Suzanne Says

Questions & Answers

December 2006

Send your questions to Suzanne@InnerworksPublishing.com

Question: The person I am in relationship with has a problem with telling the truth. Even when it would make no difference, my partner will change the facts sometimes. Integrity and being a person of my word is one of my top values, but not so with my partner, who thinks I overreact. We have gone around and around with this and I need more information.

 

Answer: I will talk about why people lie. However, I ask you to look within to figure out the reasons you are drawn to and in a relationship with one who lies. Time alone to ponder your family-of-origin patterns and history is a good place to start. Look where you were conditioned and unconsciously repeating dramas. Take your time, as it is like learning a new language to study yourself, why you make certain choices, and to determine how to improve your future. You might affirm daily, "I am ready to heal my life."

It may be important in your situation to explore whether or not your partner is willing to look at this as a serious issue in this relationship. When one person lives with high integrity and the other one does not, there is a basic difference in values. The more shared values a couple has the more compatible they are and therefore it is easier to accept the things that cannot be changed in the partner. Usually the expertise of a trained third party, counselor, minister, rabbi, or priest is needed when one party does not see that there is a problem.

Now to answer your question. There are many reasons why people exaggerate and lie. Not knowing you and your partner, I can only give an overview of why some people lie.

Some of the more common reasons people lie are:

  • The person does not want restrictions on what they do.

  • It was modeled to them as children. Honesty and integrity were not taught, expected, or valued.

  • The truth got them into trouble with an angry, overactive, dysfunctional parent, so lying became a way of life.

  • It became habitual and "normal" from acting out as a teenager, who wanted to explore the world outside of the family.

  • The person was parented with an extreme parenting style, overly permissive where behavior and time commitments were not valued or overly strict and too many things were punished and usually severely.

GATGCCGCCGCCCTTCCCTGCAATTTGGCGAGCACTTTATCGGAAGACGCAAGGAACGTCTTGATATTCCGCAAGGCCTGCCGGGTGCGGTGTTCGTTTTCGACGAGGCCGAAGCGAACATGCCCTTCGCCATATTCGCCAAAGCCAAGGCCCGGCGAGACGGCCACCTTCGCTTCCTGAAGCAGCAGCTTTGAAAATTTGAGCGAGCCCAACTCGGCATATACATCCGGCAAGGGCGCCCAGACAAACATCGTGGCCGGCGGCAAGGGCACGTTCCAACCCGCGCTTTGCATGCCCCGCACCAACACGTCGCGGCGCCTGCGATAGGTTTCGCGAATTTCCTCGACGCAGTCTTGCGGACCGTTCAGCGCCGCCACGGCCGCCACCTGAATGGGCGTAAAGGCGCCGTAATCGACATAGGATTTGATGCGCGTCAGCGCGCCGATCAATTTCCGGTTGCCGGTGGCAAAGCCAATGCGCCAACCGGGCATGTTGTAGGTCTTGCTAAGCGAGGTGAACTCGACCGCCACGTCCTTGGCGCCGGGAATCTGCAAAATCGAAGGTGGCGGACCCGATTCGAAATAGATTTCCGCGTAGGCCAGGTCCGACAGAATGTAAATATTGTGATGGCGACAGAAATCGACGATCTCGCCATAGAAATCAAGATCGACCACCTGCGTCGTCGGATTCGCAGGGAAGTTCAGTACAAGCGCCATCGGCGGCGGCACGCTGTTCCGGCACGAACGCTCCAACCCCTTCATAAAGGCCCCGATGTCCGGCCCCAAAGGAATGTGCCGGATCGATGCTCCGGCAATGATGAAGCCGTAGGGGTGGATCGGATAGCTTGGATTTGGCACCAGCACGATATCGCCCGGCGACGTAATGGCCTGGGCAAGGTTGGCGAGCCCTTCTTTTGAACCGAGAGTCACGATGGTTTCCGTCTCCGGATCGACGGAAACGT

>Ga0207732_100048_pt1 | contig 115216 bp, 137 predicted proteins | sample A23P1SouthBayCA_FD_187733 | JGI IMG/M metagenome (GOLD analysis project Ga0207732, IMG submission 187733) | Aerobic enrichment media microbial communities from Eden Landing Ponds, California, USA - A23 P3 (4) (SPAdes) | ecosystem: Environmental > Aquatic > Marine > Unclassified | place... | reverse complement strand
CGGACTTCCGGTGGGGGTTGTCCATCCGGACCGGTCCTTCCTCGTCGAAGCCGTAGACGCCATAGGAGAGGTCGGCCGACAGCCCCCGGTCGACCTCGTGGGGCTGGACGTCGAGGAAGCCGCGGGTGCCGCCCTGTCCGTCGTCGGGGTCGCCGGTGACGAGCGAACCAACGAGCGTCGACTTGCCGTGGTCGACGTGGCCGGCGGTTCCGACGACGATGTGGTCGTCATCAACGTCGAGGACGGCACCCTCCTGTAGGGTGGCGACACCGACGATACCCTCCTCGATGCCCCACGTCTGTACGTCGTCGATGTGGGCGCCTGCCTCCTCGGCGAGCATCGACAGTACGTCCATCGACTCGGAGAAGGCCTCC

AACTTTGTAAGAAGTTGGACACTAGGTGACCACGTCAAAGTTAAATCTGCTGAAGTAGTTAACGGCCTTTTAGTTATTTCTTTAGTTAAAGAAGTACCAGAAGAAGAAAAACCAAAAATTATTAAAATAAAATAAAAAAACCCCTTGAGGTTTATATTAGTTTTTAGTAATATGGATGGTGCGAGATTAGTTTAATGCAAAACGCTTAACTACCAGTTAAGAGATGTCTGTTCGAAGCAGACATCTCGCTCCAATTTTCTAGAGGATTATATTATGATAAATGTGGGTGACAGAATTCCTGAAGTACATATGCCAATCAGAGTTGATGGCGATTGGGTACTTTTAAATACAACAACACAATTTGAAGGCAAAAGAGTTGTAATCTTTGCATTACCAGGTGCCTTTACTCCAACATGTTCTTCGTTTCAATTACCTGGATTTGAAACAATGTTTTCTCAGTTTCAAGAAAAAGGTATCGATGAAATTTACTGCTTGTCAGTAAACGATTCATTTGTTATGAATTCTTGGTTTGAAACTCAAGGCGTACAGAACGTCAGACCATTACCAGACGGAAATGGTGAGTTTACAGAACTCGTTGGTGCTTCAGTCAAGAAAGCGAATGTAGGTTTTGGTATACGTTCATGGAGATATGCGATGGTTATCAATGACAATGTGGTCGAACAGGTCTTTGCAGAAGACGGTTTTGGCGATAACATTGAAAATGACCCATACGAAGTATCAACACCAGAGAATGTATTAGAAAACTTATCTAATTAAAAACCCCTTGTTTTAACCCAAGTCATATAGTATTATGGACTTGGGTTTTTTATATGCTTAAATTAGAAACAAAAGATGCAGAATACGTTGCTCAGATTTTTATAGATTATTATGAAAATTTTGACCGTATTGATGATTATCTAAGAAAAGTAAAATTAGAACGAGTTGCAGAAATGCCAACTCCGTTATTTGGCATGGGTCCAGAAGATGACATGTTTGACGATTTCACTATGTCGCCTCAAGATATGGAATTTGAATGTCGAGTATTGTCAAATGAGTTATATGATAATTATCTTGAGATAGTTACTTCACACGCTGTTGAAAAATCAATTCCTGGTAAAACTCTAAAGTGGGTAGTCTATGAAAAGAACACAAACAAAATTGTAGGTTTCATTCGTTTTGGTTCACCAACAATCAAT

• There was victimization by an abusive person parent or partner.

  • There is fear of paying the consequences of telling the truth. One example would be coming from an overly strict religious environment where one would be severely punished for things that most families would consider normal and okay.

  • Low self-esteem

  • Fear of losing control

  • Fear of rejection

 

Most people who lie are not truthful with themselves. If you are a person who lies to others and you want to stop, you need to start with understanding yourself and loving and forgiving yourself. Much inner work is needed to understand your past, family of origin issues, to recognize thoughts and feelings as they come up that make you fearful of telling the truth and keep repeating unhealthy old patterns, to clarify and reset your values, and much more. The first step is a conscious choice to change to live your lfe with honesty and integrity. Then:

  • Re-educate yourself to stop being a victim.

  • Build your level of honesty and integrity with yourself, then with others.

  • Take risks to tell the truth and to hear the truth.

  • Build your self-esteem. Talk kindly to yourself, practicing love and forgiveness.

  • Get counseling, read self-help books, take self-awareness classes.

  • Build a healthy network of friends to support your new growth.

  • Be grateful when someone loves you enough to call you on your lying and who expects you to be a fully functioning adult.

 

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